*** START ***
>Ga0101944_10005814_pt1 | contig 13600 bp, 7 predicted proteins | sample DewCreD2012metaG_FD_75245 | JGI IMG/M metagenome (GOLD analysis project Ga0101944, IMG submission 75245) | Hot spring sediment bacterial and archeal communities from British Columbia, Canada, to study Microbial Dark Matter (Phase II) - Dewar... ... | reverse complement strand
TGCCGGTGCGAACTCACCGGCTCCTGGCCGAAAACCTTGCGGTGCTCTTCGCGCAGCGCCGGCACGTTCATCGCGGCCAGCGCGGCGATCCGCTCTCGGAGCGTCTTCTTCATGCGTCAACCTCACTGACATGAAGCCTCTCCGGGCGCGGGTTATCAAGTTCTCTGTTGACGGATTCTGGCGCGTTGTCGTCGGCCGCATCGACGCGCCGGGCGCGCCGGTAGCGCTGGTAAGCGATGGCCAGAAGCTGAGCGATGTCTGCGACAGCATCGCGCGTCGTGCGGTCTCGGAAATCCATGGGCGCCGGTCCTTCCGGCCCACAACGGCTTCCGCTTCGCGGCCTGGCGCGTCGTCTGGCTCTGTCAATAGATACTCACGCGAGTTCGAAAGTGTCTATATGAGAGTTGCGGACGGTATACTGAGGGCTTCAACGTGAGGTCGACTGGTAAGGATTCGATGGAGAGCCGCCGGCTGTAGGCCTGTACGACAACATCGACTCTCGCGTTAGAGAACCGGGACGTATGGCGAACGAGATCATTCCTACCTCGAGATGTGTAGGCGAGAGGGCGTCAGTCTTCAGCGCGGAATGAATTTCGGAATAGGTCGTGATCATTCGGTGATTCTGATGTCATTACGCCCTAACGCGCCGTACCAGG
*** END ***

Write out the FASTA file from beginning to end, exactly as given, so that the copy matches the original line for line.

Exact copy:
>Ga0101944_10005814_pt1 | contig 13600 bp, 7 predicted proteins | sample DewCreD2012metaG_FD_75245 | JGI IMG/M metagenome (GOLD analysis project Ga0101944, IMG submission 75245) | Hot spring sediment bacterial and archeal communities from British Columbia, Canada, to study Microbial Dark Matter (Phase II) - Dewar... ... | reverse complement strand
TGCCGGTGCGAACTCACCGGCTCCTGGCCGAAAACCTTGCGGTGCTCTTCGCGCAGCGCCGGCACGTTCATCGCGGCCAGCGCGGCGATCCGCTCTCGGAGCGTCTTCTTCATGCGTCAACCTCACTGACATGAAGCCTCTCCGGGCGCGGGTTATCAAGTTCTCTGTTGACGGATTCTGGCGCGTTGTCGTCGGCCGCATCGACGCGCCGGGCGCGCCGGTAGCGCTGGTAAGCGATGGCCAGAAGCTGAGCGATGTCTGCGACAGCATCGCGCGTCGTGCGGTCTCGGAAATCCATGGGCGCCGGTCCTTCCGGCCCACAACGGCTTCCGCTTCGCGGCCTGGCGCGTCGTCTGGCTCTGTCAATAGATACTCACGCGAGTTCGAAAGTGTCTATATGAGAGTTGCGGACGGTATACTGAGGGCTTCAACGTGAGGTCGACTGGTAAGGATTCGATGGAGAGCCGCCGGCTGTAGGCCTGTACGACAACATCGACTCTCGCGTTAGAGAACCGGGACGTATGGCGAACGAGATCATTCCTACCTCGAGATGTGTAGGCGAGAGGGCGTCAGTCTTCAGCGCGGAATGAATTTCGGAATAGGTCGTGATCATTCGGTGATTCTGATGTCATTACGCCCTAACGCGCCGTACCAGG